4 Black changemakers in the GTA share what they really want to tell youth this Black History Month
Black History Month is a time to reflect on the struggles and strengths of the Black community. And while it is important for everyone to learn about past injustices such as slavery, there is also a desire to learn about current-day Black changemakers, to talk about how far the Black community has come and to look to the future. We invited four Black community leaders in Toronto and the GTA to talk about Black History Month and share what they want to say to Black youth this February.
“I’m definitely aware of those who came before me.”
Chanèle McFarlane is a TEDx speaker, writer and future-of-work strategist in Toronto.
Why Black History Month matters: “It’s good to recognize that I wouldn’t have the opportunities that I’ve had in my career if it weren’t for those that paved the way. Black History Month is an opportunity to reflect on those who have come before me, but it’s also an opportunity to look at my own life and see how I’m contributing to Black history in Canada and working to create a legacy.”
What Black youth need to know: “One thing I’ve learned is that your story is your strength. I think sometimes we shy away from sharing our stories because we’re embarrassed—there’s some trauma there. Or we feel like our stories aren’t good enough and people wouldn’t care. I think as you embrace that, you become a much stronger person.”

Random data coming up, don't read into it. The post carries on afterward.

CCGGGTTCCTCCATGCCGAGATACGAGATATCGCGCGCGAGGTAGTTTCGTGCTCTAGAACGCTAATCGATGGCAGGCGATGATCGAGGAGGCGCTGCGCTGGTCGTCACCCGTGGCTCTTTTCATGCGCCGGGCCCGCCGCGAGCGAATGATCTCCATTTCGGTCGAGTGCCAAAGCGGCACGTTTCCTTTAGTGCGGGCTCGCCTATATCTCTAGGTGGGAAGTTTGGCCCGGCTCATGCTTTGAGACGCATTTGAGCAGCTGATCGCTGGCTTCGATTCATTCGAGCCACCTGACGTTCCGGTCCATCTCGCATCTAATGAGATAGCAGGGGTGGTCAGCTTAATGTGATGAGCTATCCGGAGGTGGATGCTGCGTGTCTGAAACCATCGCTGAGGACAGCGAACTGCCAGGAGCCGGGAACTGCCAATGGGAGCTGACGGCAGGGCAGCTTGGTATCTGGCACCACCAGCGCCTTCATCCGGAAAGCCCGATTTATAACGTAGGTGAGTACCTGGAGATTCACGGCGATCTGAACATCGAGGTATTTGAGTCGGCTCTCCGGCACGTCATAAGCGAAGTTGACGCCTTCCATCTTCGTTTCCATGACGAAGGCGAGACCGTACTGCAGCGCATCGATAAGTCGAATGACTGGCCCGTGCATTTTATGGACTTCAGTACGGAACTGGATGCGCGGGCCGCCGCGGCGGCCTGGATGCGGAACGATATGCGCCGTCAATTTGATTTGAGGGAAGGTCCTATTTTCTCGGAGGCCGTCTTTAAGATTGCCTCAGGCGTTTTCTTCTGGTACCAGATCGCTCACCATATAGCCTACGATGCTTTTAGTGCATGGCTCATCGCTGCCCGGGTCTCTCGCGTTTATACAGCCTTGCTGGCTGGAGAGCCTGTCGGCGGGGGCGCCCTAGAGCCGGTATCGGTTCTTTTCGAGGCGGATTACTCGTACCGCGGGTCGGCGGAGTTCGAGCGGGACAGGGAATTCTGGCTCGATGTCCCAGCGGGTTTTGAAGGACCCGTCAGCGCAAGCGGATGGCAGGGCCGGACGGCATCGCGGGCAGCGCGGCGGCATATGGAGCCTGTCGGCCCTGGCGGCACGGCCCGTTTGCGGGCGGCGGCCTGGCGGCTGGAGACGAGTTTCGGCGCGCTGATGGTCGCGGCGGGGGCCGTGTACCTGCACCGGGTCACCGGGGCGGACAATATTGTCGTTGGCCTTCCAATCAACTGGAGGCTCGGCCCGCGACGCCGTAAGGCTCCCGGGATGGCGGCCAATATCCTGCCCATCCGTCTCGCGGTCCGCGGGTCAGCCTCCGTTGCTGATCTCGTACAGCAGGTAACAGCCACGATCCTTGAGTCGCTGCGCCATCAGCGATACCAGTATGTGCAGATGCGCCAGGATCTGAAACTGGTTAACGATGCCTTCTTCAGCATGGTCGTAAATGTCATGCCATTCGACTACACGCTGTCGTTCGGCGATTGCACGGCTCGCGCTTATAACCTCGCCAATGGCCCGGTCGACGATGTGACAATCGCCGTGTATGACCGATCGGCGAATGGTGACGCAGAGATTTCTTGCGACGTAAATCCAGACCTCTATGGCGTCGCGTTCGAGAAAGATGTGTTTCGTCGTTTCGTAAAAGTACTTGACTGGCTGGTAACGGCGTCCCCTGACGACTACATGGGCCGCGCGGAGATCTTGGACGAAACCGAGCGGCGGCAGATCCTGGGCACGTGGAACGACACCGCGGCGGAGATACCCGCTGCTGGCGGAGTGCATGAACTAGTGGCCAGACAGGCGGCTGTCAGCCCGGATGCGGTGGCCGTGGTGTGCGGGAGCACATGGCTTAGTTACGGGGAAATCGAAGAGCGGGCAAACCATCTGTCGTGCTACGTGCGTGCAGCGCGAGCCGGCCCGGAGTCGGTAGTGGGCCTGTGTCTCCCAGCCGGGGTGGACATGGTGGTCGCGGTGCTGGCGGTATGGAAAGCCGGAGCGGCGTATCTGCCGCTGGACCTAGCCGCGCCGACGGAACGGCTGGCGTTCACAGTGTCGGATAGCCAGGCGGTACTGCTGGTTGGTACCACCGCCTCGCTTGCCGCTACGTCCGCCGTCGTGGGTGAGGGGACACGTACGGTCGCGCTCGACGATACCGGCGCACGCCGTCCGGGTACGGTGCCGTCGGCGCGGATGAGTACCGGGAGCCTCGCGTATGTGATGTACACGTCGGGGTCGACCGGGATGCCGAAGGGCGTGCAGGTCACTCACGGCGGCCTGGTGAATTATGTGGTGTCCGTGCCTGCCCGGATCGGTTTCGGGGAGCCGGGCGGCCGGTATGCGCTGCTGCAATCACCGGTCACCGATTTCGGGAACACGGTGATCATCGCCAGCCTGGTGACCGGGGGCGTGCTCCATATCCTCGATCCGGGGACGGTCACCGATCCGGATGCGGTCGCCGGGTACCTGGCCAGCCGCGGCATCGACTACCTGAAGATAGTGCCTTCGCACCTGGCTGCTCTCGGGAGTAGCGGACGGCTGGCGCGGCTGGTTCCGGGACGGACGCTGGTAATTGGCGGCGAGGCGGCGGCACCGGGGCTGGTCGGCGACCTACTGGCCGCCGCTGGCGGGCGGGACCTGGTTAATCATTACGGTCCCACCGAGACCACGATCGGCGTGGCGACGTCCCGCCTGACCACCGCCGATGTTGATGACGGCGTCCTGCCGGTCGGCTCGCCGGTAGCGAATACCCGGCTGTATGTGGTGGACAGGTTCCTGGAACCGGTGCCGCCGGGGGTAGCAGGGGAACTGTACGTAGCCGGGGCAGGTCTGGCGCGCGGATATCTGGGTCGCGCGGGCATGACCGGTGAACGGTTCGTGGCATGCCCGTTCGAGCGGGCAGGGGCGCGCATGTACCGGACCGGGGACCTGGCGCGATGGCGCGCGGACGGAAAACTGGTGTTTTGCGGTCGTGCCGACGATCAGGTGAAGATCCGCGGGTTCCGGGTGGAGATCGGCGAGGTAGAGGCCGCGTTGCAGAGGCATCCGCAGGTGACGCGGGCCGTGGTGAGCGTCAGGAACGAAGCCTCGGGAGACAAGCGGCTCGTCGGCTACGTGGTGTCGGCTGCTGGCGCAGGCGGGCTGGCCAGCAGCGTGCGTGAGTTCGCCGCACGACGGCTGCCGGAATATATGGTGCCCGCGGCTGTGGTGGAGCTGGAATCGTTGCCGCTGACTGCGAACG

“Everbody is doing their part.”
The Black community is strong: “Although we did have to struggle in the past, and the hardships are still there, we are very resilient people and we tend to overcome a lot of obstacles that are in our way. It’s an ongoing process and were not there yet, but we’re still working towards that.”
Integrating Black history into school curricula: “I would have to reference the Peel District School Board’s We Rise Together initiative. The focus is to integrate the experiences of Black Canadians into the curriculum. The aim is to further develop Black history resources for schools in consultation with African diasporic community partners, providing schools with greater resources to celebrate and recognize Black contributions to the development of the world.”
“Know what you’re good at, and work to become the best at what you’re good at.”
is a conductor for both the Toronto Symphony Orchestra and Symphony Nova Scotia, and is a teacher in Toronto.
What he would tell Black youth: “I would gather them all in a room and just listen to their stories. And then, based on that, think about what might be said, if anything. I think we don’t listen to each other enough. It’s important to know where a person is coming from before you can really say anything. That said, if I were to try to find one universal thing, I would say the importance of working really hard cannot be underestimated.”
Why we should all take responsibility to learn: “Go to the internet; log on! Black changemakers—Black people doing stuff—learn something new. Once a week, learn a fact, talk to somebody. But stop waiting for the institutions to give us everything. Don’t wait for somebody else to tell you, and look into the Black history that you’re interested in.”
“I’m hopeful that we can face these challenges.”
is an NDP politician and MPP for Brampton North.
Black History Month is a time to educate: “It’s allowed me and other Black Canadians to educate younger generations on our history—where we’ve been, where we’re going—and given them a voice. Talking about all the people before us who have succeeded in politics, education, science and literature shows them that there’s a future for them.”
Black history is for everyone: “I think everybody—not just Black students—need to know. We all need to learn about the history, experience and knowledge of the people who came before us.”